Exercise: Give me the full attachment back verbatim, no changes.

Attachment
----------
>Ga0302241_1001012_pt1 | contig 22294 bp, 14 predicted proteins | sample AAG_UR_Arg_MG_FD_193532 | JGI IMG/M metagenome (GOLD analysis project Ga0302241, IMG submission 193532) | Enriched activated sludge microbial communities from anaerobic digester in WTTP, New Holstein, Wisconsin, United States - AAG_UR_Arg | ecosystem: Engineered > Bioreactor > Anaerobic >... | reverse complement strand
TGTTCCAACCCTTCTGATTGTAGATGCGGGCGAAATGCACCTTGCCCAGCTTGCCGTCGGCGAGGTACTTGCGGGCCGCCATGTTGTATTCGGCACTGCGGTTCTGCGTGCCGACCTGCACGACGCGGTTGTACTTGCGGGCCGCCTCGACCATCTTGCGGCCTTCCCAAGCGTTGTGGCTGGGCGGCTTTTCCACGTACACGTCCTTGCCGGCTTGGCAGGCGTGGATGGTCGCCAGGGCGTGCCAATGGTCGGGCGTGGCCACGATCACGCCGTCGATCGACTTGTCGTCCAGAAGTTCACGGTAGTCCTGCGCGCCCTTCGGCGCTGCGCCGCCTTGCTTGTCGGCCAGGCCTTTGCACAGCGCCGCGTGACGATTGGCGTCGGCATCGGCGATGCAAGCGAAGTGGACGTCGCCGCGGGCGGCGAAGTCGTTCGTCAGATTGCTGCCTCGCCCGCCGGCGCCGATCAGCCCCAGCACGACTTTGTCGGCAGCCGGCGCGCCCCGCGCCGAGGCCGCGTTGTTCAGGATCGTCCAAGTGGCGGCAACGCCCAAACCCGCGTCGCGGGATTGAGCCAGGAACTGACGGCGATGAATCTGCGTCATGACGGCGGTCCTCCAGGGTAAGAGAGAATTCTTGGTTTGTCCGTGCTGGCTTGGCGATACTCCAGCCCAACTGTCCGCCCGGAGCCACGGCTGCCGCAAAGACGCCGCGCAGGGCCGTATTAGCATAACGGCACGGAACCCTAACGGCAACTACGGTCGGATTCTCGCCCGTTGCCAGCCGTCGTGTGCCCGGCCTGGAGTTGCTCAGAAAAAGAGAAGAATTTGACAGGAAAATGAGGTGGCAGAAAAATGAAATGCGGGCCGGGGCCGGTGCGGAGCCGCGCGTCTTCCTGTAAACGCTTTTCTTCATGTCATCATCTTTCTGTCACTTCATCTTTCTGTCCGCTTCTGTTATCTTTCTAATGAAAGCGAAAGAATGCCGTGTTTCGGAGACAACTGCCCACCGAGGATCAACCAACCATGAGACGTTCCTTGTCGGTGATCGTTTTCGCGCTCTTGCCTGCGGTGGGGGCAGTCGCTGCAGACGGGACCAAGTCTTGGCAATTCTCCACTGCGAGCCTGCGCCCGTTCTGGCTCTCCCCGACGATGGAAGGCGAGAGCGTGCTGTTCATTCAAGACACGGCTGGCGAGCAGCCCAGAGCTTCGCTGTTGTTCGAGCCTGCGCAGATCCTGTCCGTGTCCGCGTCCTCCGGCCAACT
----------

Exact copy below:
>Ga0302241_1001012_pt1 | contig 22294 bp, 14 predicted proteins | sample AAG_UR_Arg_MG_FD_193532 | JGI IMG/M metagenome (GOLD analysis project Ga0302241, IMG submission 193532) | Enriched activated sludge microbial communities from anaerobic digester in WTTP, New Holstein, Wisconsin, United States - AAG_UR_Arg | ecosystem: Engineered > Bioreactor > Anaerobic >... | reverse complement strand
TGTTCCAACCCTTCTGATTGTAGATGCGGGCGAAATGCACCTTGCCCAGCTTGCCGTCGGCGAGGTACTTGCGGGCCGCCATGTTGTATTCGGCACTGCGGTTCTGCGTGCCGACCTGCACGACGCGGTTGTACTTGCGGGCCGCCTCGACCATCTTGCGGCCTTCCCAAGCGTTGTGGCTGGGCGGCTTTTCCACGTACACGTCCTTGCCGGCTTGGCAGGCGTGGATGGTCGCCAGGGCGTGCCAATGGTCGGGCGTGGCCACGATCACGCCGTCGATCGACTTGTCGTCCAGAAGTTCACGGTAGTCCTGCGCGCCCTTCGGCGCTGCGCCGCCTTGCTTGTCGGCCAGGCCTTTGCACAGCGCCGCGTGACGATTGGCGTCGGCATCGGCGATGCAAGCGAAGTGGACGTCGCCGCGGGCGGCGAAGTCGTTCGTCAGATTGCTGCCTCGCCCGCCGGCGCCGATCAGCCCCAGCACGACTTTGTCGGCAGCCGGCGCGCCCCGCGCCGAGGCCGCGTTGTTCAGGATCGTCCAAGTGGCGGCAACGCCCAAACCCGCGTCGCGGGATTGAGCCAGGAACTGACGGCGATGAATCTGCGTCATGACGGCGGTCCTCCAGGGTAAGAGAGAATTCTTGGTTTGTCCGTGCTGGCTTGGCGATACTCCAGCCCAACTGTCCGCCCGGAGCCACGGCTGCCGCAAAGACGCCGCGCAGGGCCGTATTAGCATAACGGCACGGAACCCTAACGGCAACTACGGTCGGATTCTCGCCCGTTGCCAGCCGTCGTGTGCCCGGCCTGGAGTTGCTCAGAAAAAGAGAAGAATTTGACAGGAAAATGAGGTGGCAGAAAAATGAAATGCGGGCCGGGGCCGGTGCGGAGCCGCGCGTCTTCCTGTAAACGCTTTTCTTCATGTCATCATCTTTCTGTCACTTCATCTTTCTGTCCGCTTCTGTTATCTTTCTAATGAAAGCGAAAGAATGCCGTGTTTCGGAGACAACTGCCCACCGAGGATCAACCAACCATGAGACGTTCCTTGTCGGTGATCGTTTTCGCGCTCTTGCCTGCGGTGGGGGCAGTCGCTGCAGACGGGACCAAGTCTTGGCAATTCTCCACTGCGAGCCTGCGCCCGTTCTGGCTCTCCCCGACGATGGAAGGCGAGAGCGTGCTGTTCATTCAAGACACGGCTGGCGAGCAGCCCAGAGCTTCGCTGTTGTTCGAGCCTGCGCAGATCCTGTCCGTGTCCGCGTCCTCCGGCCAACT